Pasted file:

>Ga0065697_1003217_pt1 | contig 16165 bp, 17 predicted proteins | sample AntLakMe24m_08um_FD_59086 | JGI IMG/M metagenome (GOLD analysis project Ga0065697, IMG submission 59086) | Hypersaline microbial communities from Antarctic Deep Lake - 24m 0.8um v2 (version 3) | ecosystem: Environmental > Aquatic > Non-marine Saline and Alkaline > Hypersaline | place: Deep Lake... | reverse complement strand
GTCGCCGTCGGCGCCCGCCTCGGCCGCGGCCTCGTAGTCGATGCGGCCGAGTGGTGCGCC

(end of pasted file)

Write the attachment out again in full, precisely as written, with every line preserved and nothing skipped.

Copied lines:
>Ga0065697_1003217_pt1 | contig 16165 bp, 17 predicted proteins | sample AntLakMe24m_08um_FD_59086 | JGI IMG/M metagenome (GOLD analysis project Ga0065697, IMG submission 59086) | Hypersaline microbial communities from Antarctic Deep Lake - 24m 0.8um v2 (version 3) | ecosystem: Environmental > Aquatic > Non-marine Saline and Alkaline > Hypersaline | place: Deep Lake... | reverse complement strand
GTCGCCGTCGGCGCCCGCCTCGGCCGCGGCCTCGTAGTCGATGCGGCCGAGTGGTGCGCC